The Tensor has a very interesting post illustrating one of the occupational hazards of linguistics: the limited pool of standard examples used to demonstrate linguistic phenomena. If you’ve had any exposure to this sort of thing, think of a language with a very small repertoire of phonemes. Yup, that’s the one. Take his quiz for more:

For each question, your answer should be the first example that pops into your head. I predict that, although our answers won’t agree every time, with much greater than chance frequency, you’ll pick the same language I did. My answer follows each question on the same line in the background color—select the line to see it.

I got 15 of the 23 languages; in this case, that’s not a sign of how knowledgeable I am but of how unimaginative linguistic education is (and how unchanging—my grad classes were 30 years ago). His conclusion:

I can think of a solution, but it’s hard: learn more “exotic” languages, specialize in language families beyond the familiar (I think we’ve got Indo-European covered at this point), and fer chrissake stop using English as a source of examples. Did I say “hard”? Maybe I should have said “unrealistic”—I have to admit that I’m not ready to abandon the use of examples from my native language—but a real effort to stay away from the standard example languages can only lead us to a broader perspective and a better basis for cross-linguistic generalizations.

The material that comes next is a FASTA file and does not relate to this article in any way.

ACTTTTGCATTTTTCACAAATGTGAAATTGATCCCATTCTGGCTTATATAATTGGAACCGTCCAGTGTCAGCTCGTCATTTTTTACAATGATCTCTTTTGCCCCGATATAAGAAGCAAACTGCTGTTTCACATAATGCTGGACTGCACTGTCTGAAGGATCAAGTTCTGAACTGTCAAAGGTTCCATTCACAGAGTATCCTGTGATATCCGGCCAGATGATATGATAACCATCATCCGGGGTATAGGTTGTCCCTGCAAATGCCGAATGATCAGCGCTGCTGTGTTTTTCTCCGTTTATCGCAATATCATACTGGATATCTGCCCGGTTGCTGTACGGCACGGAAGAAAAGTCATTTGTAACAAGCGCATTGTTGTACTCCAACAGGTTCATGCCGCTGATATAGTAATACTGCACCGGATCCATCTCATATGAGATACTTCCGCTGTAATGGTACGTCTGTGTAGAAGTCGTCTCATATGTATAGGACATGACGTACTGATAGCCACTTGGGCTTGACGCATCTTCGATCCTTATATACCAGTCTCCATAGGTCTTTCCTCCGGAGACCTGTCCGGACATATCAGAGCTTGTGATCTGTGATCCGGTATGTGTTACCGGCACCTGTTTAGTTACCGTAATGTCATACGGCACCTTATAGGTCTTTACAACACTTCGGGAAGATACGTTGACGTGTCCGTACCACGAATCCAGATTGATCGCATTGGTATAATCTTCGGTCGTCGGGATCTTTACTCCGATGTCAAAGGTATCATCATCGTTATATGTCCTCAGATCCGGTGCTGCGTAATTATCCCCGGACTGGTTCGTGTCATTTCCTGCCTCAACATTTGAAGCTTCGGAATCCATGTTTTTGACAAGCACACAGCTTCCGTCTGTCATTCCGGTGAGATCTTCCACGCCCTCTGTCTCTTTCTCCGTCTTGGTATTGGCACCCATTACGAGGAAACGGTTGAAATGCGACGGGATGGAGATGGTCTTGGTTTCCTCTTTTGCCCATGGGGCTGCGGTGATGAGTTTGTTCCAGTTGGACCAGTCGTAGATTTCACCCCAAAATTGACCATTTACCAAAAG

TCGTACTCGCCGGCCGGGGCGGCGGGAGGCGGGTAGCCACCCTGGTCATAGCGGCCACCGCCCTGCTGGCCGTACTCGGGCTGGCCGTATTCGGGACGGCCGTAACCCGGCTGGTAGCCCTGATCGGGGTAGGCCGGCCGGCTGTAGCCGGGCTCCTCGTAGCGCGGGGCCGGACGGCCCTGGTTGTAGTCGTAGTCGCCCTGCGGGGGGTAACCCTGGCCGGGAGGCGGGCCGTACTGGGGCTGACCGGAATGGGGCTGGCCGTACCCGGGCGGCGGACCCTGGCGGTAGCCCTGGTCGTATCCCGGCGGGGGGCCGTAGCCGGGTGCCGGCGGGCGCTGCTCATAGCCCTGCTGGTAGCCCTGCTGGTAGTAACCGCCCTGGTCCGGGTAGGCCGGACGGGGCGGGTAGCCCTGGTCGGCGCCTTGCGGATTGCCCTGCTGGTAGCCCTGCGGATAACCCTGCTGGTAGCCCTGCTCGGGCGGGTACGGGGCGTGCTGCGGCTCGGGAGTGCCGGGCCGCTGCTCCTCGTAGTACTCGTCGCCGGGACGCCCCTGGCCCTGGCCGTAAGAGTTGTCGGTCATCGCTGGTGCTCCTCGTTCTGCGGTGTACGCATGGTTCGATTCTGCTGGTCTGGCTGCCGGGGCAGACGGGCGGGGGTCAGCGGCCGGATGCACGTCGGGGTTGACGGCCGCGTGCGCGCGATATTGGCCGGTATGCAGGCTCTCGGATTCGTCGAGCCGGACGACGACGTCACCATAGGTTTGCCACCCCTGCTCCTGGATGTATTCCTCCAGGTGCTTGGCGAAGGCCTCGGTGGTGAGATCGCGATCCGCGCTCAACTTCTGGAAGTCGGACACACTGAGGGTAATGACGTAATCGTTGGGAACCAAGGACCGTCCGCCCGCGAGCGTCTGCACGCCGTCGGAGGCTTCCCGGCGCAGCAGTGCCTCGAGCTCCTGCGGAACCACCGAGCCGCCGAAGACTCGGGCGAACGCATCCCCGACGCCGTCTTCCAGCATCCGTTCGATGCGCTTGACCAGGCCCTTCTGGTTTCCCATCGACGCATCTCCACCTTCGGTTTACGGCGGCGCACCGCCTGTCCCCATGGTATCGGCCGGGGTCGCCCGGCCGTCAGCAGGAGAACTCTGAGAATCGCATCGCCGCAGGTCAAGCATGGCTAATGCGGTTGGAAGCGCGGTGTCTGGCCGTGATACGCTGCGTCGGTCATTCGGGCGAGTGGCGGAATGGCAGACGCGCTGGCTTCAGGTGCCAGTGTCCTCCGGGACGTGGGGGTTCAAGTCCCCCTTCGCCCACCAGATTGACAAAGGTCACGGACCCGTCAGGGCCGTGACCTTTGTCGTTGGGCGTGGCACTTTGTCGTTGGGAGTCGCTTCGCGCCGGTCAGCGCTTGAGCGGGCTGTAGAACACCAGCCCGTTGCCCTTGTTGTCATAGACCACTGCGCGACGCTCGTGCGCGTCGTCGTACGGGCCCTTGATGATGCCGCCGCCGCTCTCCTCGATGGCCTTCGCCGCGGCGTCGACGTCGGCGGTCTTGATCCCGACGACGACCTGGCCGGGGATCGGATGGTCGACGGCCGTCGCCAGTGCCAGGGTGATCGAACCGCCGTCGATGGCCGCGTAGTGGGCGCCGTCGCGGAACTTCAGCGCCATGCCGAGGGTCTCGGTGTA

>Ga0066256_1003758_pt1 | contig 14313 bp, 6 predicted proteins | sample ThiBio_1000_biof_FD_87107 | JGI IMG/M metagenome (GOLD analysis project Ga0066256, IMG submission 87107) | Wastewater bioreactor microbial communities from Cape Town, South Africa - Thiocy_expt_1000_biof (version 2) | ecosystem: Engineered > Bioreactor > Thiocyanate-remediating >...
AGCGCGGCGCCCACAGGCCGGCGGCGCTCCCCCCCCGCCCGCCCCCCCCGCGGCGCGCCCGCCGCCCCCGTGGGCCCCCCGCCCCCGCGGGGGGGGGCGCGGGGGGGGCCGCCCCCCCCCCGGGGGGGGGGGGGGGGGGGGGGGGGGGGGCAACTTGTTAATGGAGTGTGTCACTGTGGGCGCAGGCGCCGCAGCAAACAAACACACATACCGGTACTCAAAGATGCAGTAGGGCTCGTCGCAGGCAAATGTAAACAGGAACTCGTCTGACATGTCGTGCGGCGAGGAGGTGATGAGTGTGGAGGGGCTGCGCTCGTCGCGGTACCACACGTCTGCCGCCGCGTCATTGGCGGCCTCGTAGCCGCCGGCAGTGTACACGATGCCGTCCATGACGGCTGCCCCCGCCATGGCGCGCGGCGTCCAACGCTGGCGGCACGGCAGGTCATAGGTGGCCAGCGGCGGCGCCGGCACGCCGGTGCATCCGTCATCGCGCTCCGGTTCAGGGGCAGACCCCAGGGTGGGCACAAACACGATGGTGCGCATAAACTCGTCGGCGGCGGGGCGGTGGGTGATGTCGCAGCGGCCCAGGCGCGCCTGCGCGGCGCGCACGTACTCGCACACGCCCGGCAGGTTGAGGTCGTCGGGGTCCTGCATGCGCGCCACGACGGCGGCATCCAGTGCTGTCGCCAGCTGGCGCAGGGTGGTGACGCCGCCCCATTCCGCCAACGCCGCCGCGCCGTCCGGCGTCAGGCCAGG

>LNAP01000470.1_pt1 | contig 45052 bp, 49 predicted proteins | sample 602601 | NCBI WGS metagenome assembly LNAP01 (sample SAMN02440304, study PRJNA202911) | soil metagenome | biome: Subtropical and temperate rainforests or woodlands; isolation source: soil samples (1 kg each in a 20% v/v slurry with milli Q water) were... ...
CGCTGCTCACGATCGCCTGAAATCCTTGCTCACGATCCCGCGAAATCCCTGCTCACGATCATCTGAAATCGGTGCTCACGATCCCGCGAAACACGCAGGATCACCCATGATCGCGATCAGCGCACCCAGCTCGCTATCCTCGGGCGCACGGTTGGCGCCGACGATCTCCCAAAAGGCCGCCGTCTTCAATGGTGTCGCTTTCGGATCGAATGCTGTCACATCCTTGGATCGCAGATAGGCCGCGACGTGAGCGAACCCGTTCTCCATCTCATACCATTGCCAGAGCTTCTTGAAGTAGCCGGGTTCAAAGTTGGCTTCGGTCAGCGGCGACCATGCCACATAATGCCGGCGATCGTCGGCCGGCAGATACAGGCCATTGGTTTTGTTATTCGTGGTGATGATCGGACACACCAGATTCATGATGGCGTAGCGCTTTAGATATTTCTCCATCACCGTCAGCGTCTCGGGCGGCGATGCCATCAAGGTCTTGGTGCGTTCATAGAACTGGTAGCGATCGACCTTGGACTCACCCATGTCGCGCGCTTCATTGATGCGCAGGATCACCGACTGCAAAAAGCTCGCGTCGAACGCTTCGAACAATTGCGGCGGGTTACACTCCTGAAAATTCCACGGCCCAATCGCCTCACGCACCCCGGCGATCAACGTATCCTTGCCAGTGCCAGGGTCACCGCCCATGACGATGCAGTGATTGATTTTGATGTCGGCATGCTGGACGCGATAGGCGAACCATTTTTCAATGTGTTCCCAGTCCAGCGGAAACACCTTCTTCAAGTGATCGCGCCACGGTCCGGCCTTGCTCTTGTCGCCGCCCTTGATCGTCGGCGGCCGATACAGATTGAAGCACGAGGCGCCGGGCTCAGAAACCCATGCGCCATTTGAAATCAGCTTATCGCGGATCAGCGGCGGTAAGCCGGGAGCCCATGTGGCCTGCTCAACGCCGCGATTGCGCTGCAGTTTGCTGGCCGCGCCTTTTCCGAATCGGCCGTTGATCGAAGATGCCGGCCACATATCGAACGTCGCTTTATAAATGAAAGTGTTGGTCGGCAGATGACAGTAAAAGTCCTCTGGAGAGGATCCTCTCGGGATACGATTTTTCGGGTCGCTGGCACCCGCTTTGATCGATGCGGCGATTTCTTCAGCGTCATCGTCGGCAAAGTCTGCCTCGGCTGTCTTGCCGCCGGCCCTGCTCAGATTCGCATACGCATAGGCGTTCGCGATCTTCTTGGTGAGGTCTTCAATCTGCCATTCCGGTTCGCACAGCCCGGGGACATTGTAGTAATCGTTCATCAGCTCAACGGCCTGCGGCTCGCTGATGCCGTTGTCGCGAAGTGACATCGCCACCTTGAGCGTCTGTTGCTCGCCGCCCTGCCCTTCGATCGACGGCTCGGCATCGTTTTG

1. “Name a language that contains grammtical structures that are beyond the power of context free grammars”.
    What a goddamn tease that guy is.
    I’ll take Nivkh, Yukagir, or Burushaski for win, place, and show.

  2. I only got two. This says something about my education, I guess…

  3. Renee! Great to see you again!

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